"People would go in carnivals and shove their face in the same water barrel to grab an apple with their mouth. Completely bonkers in 2021."
If COVID-19 had a Facebook, it would love, love, LOVE this.
For any of you reading... 2001 was 20 years ago. Take some pills for your back. It might hurt.
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Is it ever okay to keep a secret from your parents?
It's been said that what people don't know won't hurt them, and that can certainly depend on the circumstances. But some secrets aren't all sad, dark, and depressing. Some are quite wholesome, believe it or not!
And sometimes your parent might be in on the secret. That's right. One parent.
People were keen to share their experiences after Redditor TheCripdalorian asked the online community,
"What’s one secret you and a parent have kept from the other parental figure?"
"He fought back one day..."
"When I was 10, my older brother (12) was bullied in middle school because we were poor and wore Payless our entire lives. He fought back one day and was suspended from school. When my mom asked what happened, he didn't want to hurt her feelings so he lied."
"I told her what happened and she started to cry. The next day she took us to a shoe store and bought all three boys Nikes, which were very expensive (think Ken Griffeys). She made us promise to not tell our dad and if he asked, they were super cheap on sale."
"She bought us Nikes two times a school year even though they were way out of our budget because she didn't want us to feel s****y at school. I love you, Mom."
It's awful that we live in a world where people get judged for not wearing clothing that is fancy enough.
"The day that my mom left..."
"My stepdad and mom broke up. The day that my mom left, taking me with her, I went back into the house to say goodbye. I got along well with him, my mom is a bit crazy."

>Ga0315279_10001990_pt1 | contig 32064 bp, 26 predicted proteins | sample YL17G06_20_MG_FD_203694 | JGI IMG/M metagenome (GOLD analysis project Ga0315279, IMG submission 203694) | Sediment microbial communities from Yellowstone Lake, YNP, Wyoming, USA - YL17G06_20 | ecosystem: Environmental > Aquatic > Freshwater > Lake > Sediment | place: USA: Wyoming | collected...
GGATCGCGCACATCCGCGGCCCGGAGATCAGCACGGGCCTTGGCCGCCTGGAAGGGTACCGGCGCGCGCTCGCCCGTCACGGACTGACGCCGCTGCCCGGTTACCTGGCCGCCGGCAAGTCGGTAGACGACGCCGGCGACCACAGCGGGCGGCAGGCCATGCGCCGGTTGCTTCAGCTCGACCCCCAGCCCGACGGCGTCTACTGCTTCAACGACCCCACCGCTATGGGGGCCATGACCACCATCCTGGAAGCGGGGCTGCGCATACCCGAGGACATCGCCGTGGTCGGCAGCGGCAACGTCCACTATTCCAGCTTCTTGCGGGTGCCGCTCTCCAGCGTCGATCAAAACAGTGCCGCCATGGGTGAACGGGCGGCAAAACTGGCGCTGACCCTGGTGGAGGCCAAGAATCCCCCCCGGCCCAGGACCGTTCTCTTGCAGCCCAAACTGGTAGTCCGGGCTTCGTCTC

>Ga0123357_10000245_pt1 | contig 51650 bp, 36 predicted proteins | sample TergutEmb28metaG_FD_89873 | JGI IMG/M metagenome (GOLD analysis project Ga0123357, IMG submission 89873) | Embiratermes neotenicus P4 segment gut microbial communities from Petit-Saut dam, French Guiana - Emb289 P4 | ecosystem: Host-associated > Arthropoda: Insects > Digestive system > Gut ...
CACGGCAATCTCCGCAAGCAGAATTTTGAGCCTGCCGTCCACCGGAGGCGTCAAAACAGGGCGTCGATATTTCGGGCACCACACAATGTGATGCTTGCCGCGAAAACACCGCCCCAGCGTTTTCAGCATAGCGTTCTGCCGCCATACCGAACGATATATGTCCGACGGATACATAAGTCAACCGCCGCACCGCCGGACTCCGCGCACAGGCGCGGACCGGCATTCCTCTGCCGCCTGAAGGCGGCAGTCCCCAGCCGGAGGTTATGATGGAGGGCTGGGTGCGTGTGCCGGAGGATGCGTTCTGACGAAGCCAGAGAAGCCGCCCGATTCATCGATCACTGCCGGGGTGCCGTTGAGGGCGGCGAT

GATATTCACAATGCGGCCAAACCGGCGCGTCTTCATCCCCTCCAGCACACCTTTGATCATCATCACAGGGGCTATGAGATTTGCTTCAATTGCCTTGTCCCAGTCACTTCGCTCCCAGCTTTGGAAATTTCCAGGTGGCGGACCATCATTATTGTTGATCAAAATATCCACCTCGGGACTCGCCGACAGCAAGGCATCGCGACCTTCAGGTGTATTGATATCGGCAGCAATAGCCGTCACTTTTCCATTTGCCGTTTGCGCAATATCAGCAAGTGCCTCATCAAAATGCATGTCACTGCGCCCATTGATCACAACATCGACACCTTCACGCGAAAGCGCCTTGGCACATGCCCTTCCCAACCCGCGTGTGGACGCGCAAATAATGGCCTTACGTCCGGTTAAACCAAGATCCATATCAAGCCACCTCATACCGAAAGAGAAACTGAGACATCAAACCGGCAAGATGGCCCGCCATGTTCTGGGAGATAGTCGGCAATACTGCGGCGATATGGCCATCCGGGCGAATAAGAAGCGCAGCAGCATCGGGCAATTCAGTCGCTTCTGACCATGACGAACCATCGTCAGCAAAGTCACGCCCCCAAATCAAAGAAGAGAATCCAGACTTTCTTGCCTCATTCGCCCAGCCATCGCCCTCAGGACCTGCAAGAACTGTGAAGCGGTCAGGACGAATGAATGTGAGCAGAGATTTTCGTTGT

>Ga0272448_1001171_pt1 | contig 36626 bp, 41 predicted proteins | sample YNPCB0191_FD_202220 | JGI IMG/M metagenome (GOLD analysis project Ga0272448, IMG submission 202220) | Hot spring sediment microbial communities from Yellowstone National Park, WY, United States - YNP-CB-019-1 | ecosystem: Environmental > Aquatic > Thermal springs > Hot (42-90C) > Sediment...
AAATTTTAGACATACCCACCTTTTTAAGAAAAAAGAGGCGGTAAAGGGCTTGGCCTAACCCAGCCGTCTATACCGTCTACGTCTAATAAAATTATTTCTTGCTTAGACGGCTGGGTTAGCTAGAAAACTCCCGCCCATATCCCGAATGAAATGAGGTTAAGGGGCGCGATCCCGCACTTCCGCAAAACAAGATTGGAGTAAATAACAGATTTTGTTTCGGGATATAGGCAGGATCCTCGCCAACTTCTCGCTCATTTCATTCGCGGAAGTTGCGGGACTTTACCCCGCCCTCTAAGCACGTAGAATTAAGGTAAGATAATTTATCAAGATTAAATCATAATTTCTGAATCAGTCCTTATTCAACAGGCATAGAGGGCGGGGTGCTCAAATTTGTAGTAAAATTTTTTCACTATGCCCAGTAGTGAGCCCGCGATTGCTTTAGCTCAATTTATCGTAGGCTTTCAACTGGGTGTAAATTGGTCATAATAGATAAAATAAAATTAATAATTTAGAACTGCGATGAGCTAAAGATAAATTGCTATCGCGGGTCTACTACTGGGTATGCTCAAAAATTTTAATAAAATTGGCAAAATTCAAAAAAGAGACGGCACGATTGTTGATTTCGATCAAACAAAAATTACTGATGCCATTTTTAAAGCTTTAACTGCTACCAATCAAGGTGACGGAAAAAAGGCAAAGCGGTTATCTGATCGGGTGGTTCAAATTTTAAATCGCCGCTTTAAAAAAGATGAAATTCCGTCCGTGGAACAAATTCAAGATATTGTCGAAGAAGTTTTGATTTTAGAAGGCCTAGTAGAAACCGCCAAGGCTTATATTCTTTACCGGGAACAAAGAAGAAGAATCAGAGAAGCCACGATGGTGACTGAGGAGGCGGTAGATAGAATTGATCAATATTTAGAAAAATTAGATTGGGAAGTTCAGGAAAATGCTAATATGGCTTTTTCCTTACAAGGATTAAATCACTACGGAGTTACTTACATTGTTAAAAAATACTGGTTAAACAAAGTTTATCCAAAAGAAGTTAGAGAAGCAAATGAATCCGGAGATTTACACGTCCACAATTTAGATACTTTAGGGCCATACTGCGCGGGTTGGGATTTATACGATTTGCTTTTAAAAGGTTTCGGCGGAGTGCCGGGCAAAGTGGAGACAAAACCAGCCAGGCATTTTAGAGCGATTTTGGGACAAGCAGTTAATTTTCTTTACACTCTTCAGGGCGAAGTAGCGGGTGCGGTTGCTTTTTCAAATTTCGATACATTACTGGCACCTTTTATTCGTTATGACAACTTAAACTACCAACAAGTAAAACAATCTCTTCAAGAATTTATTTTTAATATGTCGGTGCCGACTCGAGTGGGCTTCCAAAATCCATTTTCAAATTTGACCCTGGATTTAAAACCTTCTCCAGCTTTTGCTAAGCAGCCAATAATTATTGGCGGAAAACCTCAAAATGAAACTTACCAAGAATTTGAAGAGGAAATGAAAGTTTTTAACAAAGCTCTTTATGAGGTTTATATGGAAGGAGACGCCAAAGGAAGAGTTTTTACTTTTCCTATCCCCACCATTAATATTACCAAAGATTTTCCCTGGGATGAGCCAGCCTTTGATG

"I was young, middle school age. He was devastated and broke down (a first) crying. He told me that he had never told anyone this but the reason he had issues getting along with my mom was because he was assaulted as a child, and he was sorry. He made me promise not to tell her or anyone."
"I never did. I always wondered if I should tell her but keeping his secret was the only thing I could do for him and I still cared for him a lot so I never told anyone. I wouldn't even post it here but sadly he passed away some years ago now."
"It was really sad, he was a nice guy. But it never would have worked anyway with my mom."
You're a good person, and it probably meant the world to him.
"My Mom worked days..."
"My Mom worked days, and my Dad was on midnight shift. So meals were my Dad's responsibility that week."
"One day, instead of cooking dinner, he took me to a funeral of an old teacher of his that had passed away...so that I could eat those little sandwiches, cheese and desserts."
This makes me think of all the times we went to Costco for free samples... though nowhere near as morbid.
"My mom slipped me the money..."
"I rented Mike Tyson's Punch Out when I was in 7th grade and kept it out until I owed $47. My mom slipped me the money to pay it off so my dad wouldn't go crazy about the money, which was a LOT of money for us back then. If he'd found out, he would have prohibited me from renting games for a while."
"I don't think he knows about it even now."
This is sweet and wholesome but we bet you remembered to return games after that!
"My dad and I would wrestle..."